A flip-flop from the good humor man

George W. Bush is trying to be serious in the face of tragedy, but he can't resist a joke -- especially when it obscures his hardball politics on the Supreme Court.

By T.g.

Published September 6, 2005 8:29PM (EDT)

A day and a half after nominating his replacement, George W. Bush just paid his respects to late Chief Justice William Rehnquist. The president and the first lady walked into the Great Hall of the Supreme Court, stood briefly before Rehnquist's flag-draped coffin and then walked back out. The process took maybe a minute, and, in an impressive sign of emotional maturity, the president managed to get through it without cracking a joke about the partying days of his past.

Bush spent a good part of last week enjoying his vacation, celebrating birthdays and goofing around with a guitar. But it's the first day of school in a lot of places around America, and Karl Rove has apparently told his star pupil that it's time to get serious. The president met with his Cabinet this morning, and he avoided shouting out any goofy nicknames. He spoke with reporters about Katrina relief efforts, and this time he spent more time talking about the people who are suffering than the bottles of water that have been shipped. And, so far as we can tell, Bush got through at least three brief sessions before the cameras today without once referring to himself as "George W."

But the irrepressible president hasn't been muzzled entirely. In the aftermath of a natural disaster that may have killed 10,000, amid a war that has claimed the lives of 1,891 Americans and at time when the nation is mourning its chief justice, who can resist making a joke or two, especially when it can help put a smiling face on some hardball presidential politics? Asked today whether he's considering the same potential Supreme Court nominees he considered last time around, Bush told reporters: "The list is wide open, which should create some good speculation here in Washington. And make sure you notice when I said that I looked right at Al Gonzales, who can really create speculation."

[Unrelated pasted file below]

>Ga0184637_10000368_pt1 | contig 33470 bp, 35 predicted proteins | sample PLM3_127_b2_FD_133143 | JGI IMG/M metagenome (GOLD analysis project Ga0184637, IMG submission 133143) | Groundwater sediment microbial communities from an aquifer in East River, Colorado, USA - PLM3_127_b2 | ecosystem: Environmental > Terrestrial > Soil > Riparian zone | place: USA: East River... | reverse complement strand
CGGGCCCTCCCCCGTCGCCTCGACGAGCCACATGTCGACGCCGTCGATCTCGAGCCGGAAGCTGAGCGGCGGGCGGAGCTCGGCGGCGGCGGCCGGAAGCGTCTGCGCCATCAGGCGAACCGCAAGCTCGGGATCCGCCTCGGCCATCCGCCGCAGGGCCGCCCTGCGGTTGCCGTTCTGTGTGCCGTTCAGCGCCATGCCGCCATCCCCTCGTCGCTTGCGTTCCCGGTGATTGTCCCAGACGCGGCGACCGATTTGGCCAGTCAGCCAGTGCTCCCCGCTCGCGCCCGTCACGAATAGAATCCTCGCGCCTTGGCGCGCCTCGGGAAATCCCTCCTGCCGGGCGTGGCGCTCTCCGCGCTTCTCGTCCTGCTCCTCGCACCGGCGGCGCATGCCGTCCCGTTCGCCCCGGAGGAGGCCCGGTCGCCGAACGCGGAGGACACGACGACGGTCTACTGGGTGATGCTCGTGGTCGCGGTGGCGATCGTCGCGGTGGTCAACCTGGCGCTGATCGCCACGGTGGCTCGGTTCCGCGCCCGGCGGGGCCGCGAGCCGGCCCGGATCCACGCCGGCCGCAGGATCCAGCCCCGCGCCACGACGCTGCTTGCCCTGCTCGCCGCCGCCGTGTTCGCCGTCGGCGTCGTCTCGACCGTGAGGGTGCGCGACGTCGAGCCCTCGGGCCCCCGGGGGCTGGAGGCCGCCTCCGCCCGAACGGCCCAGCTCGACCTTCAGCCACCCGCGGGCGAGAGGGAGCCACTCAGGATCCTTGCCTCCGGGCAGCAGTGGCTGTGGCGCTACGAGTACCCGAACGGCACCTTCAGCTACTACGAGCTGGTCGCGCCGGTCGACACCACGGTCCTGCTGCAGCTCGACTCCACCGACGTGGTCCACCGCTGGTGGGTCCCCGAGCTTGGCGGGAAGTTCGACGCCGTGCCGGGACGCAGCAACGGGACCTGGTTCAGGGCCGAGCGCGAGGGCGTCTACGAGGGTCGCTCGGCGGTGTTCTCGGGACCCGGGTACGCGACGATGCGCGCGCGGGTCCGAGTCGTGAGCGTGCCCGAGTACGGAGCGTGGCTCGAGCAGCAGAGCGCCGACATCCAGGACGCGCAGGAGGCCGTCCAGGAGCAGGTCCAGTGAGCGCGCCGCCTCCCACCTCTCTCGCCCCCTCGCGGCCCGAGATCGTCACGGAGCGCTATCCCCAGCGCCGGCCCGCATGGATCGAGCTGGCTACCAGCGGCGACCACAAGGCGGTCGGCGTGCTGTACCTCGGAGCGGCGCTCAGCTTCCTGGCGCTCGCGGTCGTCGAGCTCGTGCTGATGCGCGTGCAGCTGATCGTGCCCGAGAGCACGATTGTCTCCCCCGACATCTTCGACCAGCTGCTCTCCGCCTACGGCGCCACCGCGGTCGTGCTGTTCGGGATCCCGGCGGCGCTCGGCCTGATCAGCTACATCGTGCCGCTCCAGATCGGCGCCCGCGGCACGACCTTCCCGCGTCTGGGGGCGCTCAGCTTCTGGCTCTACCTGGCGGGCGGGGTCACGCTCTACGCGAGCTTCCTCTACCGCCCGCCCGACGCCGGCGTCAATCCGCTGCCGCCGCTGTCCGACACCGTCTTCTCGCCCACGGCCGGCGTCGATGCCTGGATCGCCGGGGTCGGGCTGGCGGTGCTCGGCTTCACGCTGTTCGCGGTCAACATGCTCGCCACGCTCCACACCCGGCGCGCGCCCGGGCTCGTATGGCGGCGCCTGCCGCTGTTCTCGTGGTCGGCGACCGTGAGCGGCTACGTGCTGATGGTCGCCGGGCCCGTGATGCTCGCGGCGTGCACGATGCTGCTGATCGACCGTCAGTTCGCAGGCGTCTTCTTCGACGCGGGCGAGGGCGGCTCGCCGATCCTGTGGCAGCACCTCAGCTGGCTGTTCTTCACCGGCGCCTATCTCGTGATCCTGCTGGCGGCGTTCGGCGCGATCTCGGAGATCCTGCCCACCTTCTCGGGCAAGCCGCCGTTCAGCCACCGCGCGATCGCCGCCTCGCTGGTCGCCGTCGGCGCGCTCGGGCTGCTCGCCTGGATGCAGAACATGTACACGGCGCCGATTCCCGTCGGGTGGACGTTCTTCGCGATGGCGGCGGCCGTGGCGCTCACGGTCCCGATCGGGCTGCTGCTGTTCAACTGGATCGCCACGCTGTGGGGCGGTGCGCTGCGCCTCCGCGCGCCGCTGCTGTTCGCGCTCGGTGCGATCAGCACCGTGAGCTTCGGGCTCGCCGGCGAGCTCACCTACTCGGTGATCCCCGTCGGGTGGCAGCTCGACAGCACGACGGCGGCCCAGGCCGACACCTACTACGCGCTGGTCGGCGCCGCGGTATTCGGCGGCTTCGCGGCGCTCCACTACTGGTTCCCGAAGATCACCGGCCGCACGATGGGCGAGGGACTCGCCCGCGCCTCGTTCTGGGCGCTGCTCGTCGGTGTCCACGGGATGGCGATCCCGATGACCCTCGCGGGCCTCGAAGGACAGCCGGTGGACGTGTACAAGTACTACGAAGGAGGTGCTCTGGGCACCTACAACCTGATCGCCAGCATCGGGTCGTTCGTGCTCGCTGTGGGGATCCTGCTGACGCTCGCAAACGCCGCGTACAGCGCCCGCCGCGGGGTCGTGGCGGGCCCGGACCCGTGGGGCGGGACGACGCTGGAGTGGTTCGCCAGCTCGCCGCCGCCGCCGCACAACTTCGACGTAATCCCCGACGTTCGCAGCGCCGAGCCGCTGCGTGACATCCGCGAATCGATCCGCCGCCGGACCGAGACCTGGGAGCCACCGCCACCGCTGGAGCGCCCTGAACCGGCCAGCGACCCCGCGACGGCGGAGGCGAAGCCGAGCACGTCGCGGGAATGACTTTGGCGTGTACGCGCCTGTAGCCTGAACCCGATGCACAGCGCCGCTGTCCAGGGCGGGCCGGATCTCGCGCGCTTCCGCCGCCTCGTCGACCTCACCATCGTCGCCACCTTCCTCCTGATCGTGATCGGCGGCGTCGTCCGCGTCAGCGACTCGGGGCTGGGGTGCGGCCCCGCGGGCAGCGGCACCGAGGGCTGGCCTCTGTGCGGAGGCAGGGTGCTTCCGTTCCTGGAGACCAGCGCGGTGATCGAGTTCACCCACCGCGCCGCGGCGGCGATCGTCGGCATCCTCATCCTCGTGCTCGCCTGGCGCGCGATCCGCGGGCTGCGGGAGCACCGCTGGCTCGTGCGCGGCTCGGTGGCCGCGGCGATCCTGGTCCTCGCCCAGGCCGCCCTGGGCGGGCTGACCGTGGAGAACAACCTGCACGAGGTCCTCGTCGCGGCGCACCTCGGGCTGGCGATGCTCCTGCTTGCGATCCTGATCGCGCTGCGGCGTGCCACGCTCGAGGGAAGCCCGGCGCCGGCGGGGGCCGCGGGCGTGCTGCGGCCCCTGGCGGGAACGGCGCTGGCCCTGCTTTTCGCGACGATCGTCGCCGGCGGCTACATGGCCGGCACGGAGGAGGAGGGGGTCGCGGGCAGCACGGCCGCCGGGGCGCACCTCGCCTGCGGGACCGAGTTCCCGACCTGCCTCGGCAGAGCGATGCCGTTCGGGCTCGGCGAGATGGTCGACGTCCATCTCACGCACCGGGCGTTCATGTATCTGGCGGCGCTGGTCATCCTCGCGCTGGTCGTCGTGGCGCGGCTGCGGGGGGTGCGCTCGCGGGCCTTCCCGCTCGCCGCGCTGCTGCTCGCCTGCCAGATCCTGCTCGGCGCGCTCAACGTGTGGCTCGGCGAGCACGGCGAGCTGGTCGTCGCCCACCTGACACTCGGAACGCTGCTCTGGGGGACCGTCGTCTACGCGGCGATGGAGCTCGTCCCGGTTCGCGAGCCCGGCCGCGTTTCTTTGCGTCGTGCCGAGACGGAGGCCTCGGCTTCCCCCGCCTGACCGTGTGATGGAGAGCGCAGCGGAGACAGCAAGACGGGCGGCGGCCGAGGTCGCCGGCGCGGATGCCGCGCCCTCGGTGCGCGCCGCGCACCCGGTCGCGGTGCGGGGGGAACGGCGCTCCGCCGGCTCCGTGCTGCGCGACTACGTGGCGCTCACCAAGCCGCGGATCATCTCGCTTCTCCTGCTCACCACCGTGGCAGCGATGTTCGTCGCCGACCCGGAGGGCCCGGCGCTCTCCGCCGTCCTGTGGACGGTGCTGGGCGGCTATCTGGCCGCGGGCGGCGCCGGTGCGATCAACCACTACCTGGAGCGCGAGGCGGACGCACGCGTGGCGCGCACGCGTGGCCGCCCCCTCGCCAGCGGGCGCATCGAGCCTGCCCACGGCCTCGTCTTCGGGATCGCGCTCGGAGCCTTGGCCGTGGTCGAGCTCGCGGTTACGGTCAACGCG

There was laughter in the room before Bush turned a little more serious. As we noted earlier today, Ted Kennedy has suggested that the Senate ought to know who Bush is going to nominate to replace Sandra Day O'Connor before it has to vote on his nominee to replace William Rehnquist. It's a reasonable idea, but Bush rejected it out of hand today. "I want the Senate to focus not on who the next nominee is going to be, but the nominee I've got up there now," he said. "And it's important for the country that they complete the work. And in the meantime, the country can be assured that I'll take a good, long look at who should replace Justice O'Connor. I called her from Air Force One yesterday and told her of my decision to name John Roberts to be the chief. And her first reaction was that she better get back to doing her homework, and she said so somewhat tongue in cheek, but she's right, she'll be there when the Court is seated with a new chief justice. And then we'll move deliberately to replace Justice O'Connor."

Not so long ago, Bush was insisting that it was important to have O'Connor's replacement on the bench by the time the Supreme Court returns for its fall term on Oct. 3. Now that the political calculus has changed, he seems to be saying that he won't even nominate O'Connor's replacement until sometime after that. We'd like to think the president was joking, but this time, at least, he seemed to be dead serious.

By T.g.


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